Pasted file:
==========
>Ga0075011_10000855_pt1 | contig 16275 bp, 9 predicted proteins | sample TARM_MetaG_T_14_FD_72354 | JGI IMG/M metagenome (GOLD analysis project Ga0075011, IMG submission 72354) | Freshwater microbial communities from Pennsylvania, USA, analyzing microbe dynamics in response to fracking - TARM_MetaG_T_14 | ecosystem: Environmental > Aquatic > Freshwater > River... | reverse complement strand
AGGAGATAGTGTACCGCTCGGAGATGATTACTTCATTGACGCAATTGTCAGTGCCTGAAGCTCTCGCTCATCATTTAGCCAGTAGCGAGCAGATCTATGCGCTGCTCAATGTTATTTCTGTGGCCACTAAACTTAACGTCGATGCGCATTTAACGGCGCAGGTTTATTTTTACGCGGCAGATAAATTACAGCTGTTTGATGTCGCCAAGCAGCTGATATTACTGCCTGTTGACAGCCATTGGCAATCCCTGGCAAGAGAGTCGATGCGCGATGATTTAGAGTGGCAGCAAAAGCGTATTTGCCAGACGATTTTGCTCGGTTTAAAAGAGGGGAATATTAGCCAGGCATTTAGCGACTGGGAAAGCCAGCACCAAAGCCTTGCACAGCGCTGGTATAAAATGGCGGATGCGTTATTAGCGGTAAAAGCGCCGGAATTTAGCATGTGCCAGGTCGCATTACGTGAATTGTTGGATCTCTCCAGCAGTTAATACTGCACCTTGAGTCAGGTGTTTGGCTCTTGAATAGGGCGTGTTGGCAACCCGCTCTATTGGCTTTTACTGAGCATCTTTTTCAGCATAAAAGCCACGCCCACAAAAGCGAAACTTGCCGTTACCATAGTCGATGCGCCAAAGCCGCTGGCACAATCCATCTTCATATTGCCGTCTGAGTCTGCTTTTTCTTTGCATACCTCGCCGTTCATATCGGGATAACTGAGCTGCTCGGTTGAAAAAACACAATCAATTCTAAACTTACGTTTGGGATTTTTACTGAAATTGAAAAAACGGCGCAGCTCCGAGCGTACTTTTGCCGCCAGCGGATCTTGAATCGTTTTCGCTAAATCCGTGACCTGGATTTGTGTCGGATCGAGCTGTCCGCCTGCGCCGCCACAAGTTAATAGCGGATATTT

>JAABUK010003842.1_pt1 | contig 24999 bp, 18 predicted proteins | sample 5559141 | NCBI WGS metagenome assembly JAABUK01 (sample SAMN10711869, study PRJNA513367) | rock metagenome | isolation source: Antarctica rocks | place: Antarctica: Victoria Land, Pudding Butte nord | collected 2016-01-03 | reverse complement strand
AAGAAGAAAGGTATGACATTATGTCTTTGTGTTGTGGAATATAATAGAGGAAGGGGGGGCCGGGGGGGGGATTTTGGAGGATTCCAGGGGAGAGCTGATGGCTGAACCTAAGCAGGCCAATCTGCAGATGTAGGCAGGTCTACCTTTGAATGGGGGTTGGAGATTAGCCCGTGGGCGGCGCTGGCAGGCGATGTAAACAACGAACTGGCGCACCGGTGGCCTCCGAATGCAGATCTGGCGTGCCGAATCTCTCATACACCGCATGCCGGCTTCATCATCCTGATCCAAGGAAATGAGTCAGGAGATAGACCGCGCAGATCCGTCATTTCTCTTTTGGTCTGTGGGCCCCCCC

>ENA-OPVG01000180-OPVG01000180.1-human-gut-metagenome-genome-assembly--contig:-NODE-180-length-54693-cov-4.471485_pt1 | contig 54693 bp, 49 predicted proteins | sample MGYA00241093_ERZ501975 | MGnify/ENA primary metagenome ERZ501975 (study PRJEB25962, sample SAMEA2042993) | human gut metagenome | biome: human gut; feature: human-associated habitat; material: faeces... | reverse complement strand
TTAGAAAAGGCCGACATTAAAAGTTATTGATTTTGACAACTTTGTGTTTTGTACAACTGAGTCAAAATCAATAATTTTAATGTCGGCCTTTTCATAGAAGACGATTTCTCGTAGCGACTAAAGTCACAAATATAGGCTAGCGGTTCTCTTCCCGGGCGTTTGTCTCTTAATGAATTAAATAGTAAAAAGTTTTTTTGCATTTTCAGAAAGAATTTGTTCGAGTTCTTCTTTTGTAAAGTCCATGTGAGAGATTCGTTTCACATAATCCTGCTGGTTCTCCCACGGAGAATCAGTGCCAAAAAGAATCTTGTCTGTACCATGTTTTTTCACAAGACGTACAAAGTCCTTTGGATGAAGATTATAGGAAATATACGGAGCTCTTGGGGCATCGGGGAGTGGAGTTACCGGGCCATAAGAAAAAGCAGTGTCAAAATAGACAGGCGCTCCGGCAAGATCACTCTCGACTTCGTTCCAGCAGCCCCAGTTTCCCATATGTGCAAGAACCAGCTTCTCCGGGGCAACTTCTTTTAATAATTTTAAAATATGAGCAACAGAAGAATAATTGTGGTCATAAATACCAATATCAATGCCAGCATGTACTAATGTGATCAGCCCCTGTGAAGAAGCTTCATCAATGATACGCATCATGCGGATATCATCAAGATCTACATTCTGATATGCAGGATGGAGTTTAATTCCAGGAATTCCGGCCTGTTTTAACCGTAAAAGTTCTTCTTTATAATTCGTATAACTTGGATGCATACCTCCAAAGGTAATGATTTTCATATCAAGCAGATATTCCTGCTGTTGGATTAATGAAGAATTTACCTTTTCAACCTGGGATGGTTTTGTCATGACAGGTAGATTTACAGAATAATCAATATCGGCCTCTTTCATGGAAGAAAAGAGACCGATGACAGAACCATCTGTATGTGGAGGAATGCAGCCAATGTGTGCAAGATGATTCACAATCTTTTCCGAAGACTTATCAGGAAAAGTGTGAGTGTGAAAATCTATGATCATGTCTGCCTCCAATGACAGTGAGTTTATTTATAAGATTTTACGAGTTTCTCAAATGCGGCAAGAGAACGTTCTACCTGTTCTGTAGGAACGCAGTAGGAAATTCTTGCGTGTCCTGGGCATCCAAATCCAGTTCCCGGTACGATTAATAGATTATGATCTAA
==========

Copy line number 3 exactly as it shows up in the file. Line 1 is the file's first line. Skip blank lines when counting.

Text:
>JAABUK010003842.1_pt1 | contig 24999 bp, 18 predicted proteins | sample 5559141 | NCBI WGS metagenome assembly JAABUK01 (sample SAMN10711869, study PRJNA513367) | rock metagenome | isolation source: Antarctica rocks | place: Antarctica: Victoria Land, Pudding Butte nord | collected 2016-01-03 | reverse complement strand